Alkalinity Generation in a Novel Multi-stage High-strength Acid Mine Drainage and Municipal Wastewater Passive Co-treatment System
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- Strosnider, W.H., Winfrey, B.K. & Nairn, R.W. Mine Water Environ (2011) 30: 47. doi:10.1007/s10230-010-0124-2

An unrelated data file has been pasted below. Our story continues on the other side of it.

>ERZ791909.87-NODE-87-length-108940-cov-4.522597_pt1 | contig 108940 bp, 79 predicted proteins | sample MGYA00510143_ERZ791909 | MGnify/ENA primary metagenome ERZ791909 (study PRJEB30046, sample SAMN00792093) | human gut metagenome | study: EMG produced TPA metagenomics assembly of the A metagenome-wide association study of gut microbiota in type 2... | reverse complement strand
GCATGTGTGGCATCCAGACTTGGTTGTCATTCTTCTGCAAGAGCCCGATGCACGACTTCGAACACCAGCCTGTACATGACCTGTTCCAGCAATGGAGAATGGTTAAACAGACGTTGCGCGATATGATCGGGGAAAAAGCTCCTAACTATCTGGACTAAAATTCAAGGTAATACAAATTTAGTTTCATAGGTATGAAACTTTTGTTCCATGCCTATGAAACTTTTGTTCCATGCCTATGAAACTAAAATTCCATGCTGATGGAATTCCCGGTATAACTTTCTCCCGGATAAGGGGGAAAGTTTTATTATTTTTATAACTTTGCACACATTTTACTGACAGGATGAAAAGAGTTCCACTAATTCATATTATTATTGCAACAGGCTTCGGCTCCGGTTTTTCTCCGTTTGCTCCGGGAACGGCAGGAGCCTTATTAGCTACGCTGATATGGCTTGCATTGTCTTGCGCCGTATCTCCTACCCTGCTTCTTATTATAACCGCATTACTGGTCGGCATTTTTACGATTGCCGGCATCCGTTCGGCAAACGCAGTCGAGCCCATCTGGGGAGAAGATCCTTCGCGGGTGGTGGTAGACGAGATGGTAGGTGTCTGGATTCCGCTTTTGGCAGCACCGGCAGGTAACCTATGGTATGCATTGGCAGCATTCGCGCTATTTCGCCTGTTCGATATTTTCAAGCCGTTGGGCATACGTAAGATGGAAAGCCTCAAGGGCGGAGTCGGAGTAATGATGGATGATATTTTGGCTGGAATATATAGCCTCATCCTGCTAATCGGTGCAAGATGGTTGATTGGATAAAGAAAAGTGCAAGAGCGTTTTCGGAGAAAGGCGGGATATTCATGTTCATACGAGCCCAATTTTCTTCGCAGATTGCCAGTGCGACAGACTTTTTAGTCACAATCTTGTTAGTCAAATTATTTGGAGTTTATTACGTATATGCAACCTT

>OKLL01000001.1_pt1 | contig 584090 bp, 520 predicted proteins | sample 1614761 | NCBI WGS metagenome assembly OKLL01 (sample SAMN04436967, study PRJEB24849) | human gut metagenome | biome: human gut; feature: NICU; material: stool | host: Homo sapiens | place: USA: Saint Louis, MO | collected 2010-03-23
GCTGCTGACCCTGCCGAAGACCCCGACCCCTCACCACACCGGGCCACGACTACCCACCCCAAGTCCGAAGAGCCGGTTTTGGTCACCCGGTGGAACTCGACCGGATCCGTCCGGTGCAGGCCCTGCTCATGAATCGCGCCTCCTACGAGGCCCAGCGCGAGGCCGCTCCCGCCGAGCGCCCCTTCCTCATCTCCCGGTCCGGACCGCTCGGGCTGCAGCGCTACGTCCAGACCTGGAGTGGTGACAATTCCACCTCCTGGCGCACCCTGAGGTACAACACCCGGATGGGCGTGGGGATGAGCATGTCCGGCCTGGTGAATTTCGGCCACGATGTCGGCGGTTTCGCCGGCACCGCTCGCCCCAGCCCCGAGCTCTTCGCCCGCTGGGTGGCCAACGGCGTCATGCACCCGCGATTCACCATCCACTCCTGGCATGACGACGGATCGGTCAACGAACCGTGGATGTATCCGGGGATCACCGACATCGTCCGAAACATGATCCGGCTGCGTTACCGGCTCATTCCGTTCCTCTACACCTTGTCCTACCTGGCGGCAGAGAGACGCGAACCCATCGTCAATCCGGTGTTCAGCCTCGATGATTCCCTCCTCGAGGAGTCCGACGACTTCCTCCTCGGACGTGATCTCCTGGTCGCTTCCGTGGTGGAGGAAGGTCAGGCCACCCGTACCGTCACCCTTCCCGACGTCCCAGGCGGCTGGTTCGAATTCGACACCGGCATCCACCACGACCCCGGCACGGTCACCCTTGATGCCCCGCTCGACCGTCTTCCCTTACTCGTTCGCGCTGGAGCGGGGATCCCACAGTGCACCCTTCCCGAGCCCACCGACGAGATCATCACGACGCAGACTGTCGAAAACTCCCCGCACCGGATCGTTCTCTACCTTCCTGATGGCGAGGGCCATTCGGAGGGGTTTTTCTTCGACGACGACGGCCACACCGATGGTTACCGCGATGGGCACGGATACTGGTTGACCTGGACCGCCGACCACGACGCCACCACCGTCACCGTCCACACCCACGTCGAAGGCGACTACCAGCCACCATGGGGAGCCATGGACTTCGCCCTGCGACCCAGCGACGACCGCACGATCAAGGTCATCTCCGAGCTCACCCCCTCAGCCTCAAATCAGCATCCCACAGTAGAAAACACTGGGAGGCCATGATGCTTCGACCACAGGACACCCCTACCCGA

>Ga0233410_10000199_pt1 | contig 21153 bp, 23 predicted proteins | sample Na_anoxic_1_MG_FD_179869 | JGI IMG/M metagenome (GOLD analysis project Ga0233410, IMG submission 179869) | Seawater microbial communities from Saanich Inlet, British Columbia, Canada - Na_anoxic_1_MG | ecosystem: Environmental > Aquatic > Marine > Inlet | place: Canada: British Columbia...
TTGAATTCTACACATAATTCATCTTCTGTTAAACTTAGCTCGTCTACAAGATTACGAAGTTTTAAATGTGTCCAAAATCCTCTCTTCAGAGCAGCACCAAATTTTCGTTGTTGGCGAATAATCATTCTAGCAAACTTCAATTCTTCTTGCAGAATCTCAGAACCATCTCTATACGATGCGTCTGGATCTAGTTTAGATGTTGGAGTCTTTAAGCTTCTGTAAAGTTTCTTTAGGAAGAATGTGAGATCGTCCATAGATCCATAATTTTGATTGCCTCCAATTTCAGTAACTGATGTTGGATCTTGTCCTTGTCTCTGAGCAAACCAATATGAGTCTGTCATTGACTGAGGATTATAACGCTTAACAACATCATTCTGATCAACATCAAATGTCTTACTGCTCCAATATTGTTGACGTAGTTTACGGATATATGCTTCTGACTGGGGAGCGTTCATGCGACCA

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Passive co-treatment of high-strength acid mine drainage (AMD) and municipal wastewater (MWW) was examined in a laboratory-scale, four-stage continuous flow reactor system with a total residence time of 6.6 d. Synthetic AMD of pH 2.60 and an acidity of 1,870 mg/L (as CaCO3) was mixed at a 1:2 ratio with raw MWW (pH 7.67, 288 mg/L alkalinity (as CaCO3), and 265 mg/L BOD5) from the City of Norman, Oklahoma and introduced into the system. Alkalinity generated by limestone dissolution and bacterial SO42− reduction (BSR) processes was sufficient to support various metal removal processes and produce an effluent with circumneutral pH (6.98) and a net alkalinity of 10.4 mg/L (as CaCO3). Alkalinity generation from limestone dissolution was comparable with conventional AMD passive treatment systems. BSR proceeded at a relatively high rate (0.56 mol/m3 day) despite inhibitory pH and metals concentrations. Results indicate that the diverse electron donors in the MWW may be as suitable for BSR and their supporting microbial communities as commonly used substrates, presenting an opportunity to use a common waste as a resource for passive treatment.